World’s biggest cave
A Manhattan city block, buildings included, would fit quite nicely inside parts of Son Doong cave in central Vietnam’s Phong Nha-Ke Bang National Park.
But you won’t find anything remotely urban here. In the world’s largest cave passage lofty stalagmites, some shooting as high as 70 meters, stand in for concrete office blocks while shafts of light from above have led to wild gardens taking root on the cave’s floor.
Son Doong is one of the many caves underneath the 85,754 hectares of park, which holds UNESCO World Heritage site honors. While the limestone karst landscape on top is impressive, the system of caves, grottoes and underground rivers give visitors a distinct “Journey to the Center of the Earth” experience.
Getting there involves a six-hour trek into the jungle. Therefore the two caves most visitors frequent are the area’s namesake Phong Nha and Thien Duong (also known as Paradise Cave).
Halong Bay’s 'Surprise'
Halong Bay is famous for its limestone islets peppered throughout the UNESCO World Heritage site. A good itinerary, however, should feature more than just the emerald water and karsts; boats therefore often include a visit to the area’s Sung Sot cave, also known as “Surprise Grotto.”
The spacious cavern consists of two chambers of stalagmites and stalactites lit up by rainbow-colored fluorescent lights. It may seem meager compared to Phong Nha-Ke Bang National Park but it is still worth exploring.
Local guides delight in pointing out parts of the cave’s bumpy interior that resemble human and animal forms and at busy times tour guides’ red lasers dart frantically around the ceiling. In spite of the crowds the place still feels expansive, with the ceiling a full 30 meters above.
A hunched stagger through the maze of Cu Chi tunnels is not for the claustrophobic — even in the sections that have been enlarged for Westerners.
The constricting feeling visitors endure for only a few minutes, however, cannot compare to what life was like for the thousands of Vietnamese who spent years underground here during the Vietnam-American war.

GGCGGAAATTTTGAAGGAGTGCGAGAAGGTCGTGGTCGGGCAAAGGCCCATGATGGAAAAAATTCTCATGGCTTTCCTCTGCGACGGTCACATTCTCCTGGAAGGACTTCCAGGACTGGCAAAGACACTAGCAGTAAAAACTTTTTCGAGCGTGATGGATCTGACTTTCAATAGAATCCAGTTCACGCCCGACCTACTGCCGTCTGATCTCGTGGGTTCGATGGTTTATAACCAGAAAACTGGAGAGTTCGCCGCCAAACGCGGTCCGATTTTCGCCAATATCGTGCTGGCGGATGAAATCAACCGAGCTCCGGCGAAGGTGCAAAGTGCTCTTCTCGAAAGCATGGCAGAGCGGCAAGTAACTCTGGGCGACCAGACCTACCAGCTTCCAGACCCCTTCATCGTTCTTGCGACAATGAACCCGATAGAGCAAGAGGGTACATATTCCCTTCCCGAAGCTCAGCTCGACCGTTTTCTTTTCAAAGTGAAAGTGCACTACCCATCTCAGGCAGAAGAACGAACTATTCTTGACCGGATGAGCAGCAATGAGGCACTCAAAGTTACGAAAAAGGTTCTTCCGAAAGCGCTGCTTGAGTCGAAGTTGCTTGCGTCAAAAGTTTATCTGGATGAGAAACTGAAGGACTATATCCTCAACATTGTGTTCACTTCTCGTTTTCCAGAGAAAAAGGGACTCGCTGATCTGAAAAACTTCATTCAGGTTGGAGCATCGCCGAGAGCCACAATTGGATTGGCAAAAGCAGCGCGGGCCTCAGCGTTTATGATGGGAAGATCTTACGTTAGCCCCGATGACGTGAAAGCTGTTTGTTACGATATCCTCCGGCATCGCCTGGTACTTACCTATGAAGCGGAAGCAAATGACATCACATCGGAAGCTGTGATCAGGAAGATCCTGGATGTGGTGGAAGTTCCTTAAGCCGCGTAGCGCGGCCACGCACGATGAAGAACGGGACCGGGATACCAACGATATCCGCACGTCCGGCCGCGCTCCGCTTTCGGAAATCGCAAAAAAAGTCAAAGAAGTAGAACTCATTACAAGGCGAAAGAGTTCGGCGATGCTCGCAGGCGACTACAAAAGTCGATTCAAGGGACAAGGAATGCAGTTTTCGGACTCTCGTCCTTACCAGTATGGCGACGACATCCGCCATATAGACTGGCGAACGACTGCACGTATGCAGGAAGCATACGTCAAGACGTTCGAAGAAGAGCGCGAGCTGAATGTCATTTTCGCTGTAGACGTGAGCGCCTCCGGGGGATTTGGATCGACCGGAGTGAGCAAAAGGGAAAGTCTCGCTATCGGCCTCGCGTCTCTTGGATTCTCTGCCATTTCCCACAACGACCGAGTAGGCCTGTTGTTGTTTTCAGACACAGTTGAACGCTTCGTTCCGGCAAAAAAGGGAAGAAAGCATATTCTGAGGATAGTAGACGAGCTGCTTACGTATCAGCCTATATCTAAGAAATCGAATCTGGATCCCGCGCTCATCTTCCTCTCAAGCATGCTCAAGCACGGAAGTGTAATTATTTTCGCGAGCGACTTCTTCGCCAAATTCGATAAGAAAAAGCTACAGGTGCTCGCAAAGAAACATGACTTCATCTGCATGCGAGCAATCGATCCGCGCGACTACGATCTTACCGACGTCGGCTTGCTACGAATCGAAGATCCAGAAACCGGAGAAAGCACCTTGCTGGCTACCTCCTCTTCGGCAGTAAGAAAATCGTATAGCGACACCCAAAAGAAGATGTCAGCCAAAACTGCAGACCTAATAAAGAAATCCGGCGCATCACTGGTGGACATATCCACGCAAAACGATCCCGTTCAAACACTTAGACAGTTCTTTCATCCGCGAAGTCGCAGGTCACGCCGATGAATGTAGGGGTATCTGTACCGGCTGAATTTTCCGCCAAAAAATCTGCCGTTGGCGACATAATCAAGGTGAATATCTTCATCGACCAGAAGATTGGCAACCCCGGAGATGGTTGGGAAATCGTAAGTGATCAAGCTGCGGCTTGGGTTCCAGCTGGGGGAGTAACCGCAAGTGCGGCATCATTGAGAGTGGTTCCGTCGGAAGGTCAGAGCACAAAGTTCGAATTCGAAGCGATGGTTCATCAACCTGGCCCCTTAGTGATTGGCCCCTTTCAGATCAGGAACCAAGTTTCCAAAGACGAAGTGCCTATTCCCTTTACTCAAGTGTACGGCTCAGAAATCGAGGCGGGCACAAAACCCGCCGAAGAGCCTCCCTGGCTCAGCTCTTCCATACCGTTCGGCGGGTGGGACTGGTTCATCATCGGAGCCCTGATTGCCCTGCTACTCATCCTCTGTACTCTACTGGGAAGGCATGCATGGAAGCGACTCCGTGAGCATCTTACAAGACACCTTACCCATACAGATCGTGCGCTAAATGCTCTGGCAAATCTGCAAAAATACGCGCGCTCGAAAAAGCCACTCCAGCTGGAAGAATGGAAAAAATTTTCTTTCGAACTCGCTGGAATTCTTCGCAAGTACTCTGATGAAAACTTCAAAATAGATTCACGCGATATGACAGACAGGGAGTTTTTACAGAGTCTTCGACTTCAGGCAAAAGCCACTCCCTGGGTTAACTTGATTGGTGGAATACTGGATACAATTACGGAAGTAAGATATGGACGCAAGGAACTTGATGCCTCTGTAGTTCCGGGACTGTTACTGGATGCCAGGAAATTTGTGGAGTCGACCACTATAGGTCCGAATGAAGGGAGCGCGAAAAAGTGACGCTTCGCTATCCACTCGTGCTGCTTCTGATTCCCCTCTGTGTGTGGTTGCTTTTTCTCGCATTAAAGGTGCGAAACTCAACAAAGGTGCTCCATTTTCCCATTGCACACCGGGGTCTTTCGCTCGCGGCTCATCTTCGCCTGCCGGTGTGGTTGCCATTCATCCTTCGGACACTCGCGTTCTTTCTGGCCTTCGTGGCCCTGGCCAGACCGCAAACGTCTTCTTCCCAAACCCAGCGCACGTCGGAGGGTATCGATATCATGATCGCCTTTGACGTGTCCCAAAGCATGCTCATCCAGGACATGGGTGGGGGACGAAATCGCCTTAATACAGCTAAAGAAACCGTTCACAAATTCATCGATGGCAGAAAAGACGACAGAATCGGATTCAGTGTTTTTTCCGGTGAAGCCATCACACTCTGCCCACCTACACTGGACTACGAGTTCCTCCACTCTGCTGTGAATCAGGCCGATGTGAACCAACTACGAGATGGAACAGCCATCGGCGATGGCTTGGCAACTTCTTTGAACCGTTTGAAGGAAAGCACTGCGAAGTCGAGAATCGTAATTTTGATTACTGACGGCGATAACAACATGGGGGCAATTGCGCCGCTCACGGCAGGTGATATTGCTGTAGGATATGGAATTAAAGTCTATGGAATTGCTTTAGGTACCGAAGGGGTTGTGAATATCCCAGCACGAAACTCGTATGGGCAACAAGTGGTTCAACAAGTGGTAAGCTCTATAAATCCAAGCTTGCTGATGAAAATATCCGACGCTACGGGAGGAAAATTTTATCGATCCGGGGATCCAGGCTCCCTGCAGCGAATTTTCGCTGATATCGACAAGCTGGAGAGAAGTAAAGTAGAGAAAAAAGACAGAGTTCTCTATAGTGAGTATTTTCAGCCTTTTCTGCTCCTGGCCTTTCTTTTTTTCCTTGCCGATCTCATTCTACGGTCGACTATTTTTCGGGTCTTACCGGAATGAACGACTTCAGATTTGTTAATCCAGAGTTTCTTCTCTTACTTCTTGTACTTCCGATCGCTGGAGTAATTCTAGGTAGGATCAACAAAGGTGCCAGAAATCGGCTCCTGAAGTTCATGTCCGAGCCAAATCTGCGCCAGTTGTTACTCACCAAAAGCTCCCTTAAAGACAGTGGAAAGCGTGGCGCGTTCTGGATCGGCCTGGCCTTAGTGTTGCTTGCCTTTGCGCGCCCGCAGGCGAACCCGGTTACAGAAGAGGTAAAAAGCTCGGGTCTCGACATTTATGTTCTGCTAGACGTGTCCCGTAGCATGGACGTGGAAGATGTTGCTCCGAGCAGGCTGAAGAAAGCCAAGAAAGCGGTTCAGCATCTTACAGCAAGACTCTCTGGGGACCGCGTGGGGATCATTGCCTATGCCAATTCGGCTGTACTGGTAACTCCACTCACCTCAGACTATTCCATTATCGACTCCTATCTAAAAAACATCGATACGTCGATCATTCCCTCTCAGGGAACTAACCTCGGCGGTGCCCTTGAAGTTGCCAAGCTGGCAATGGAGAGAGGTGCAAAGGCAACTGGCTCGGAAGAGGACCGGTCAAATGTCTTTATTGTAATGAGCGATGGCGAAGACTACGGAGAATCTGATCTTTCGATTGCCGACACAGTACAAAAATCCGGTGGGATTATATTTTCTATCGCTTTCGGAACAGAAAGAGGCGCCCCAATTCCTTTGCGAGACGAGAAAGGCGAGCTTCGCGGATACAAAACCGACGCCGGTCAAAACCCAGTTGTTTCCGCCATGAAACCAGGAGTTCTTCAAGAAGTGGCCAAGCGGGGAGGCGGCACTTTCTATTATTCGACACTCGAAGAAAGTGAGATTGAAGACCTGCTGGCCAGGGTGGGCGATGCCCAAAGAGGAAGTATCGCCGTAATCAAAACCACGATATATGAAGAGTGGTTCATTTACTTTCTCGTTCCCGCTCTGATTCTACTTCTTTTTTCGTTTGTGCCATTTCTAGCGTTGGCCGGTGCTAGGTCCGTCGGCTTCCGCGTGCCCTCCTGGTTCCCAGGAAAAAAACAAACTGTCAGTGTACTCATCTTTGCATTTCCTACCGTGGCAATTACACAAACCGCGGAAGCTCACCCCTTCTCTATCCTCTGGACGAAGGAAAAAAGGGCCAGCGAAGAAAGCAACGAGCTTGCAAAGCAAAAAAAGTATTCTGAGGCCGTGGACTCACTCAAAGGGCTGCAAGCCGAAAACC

Construction began on the web of subterranean paths in the 1940s and eventually the system spread out over 250 kilometers, stretching all the way to the Cambodian border. Inside were hospitals, separate quarters for living, dining, sleeping and military planning, all used by troops to conduct their business secretly beneath the earth for 20 years.
Today only two sections are open to the public, Ben Dinh and Ben Duoc, situated 60 and 70 kilometers (respectively) northwest of Saigon. Besides going through an expanded part of the tunnel, visitors can marvel at once-deadly booby traps or even fire off a few rounds at the onsite range.
The Vinh Moc tunnel system amounts to just 1 percent of the length of Cu Chi, but still stretches two kilometers. It doesn’t have the same “wow” factor but when you consider the extremes the families went to that built it, it’s easy to be impressed.
Vinh Moc’s location in central Vietnam was under siege from aerial raids during the country’s war with the United States. For protection, villagers moved life underground and created a subterranean home.
The setup consists of three levels, the lowest of which is 23 meters deep. It took around 18 months to carve it all out and the locals used it for six years — during which time 17 babies were reportedly born inside.
Imperial Hanoi remains
Stumbling into Hanoi’s quiet Thang Long archaeological dig site, it’s easy to feel like you’re somewhere you’re not supposed to be.
Unlike the capital’s other touristy spots what is left of the ancient citadel — Hanoi’s equivalent to Beijing’s Forbidden City — and the archaeological dig across the road from the main buildings are relatively quiet.
The dig site covers 33,000 square meters of prime Hanoi real estate and includes remnants from dynasties that have ruled the country over the last 1,000 years. Visitors make their way along an elevated walkway past wells, dried-up waterways, and many a pile of stones.
The signs along the path are all in Vietnamese and unless you have a strong interest in archaeology you may prefer the still-standing buildings across the street, from which Hanoi’s leaders orchestrated their troops during the Vietnam War.
Hanoi’s five-star bunker
Guests at Hanoi’s Sofitel Legend Metropole during periods of wartime tumult were treated to a more spacious underground experience. In the summer of 2011 workers renovating the hotel’s Bamboo Bar stumbled upon a bunker that had long been forgotten.
The 40-square-meter space, two meters below the bar floor, is made up of five rooms and two corridors. Reliable sources say American folk singer Joan Baez once gave an impromptu performance during a 1972 raid, helping calm the nerves of the other guests.
Judging by what was found when it was first reopened, those sheltered below also relaxed with the help of a little French vino.
The management of the 110-year-old hotel aren’t keen to open up the shelter to tour groups just yet — but they also don’t want to let this opportunity pass them by. There’s talk about it becoming a museum or wine cellar, but nothing concrete has been decided yet.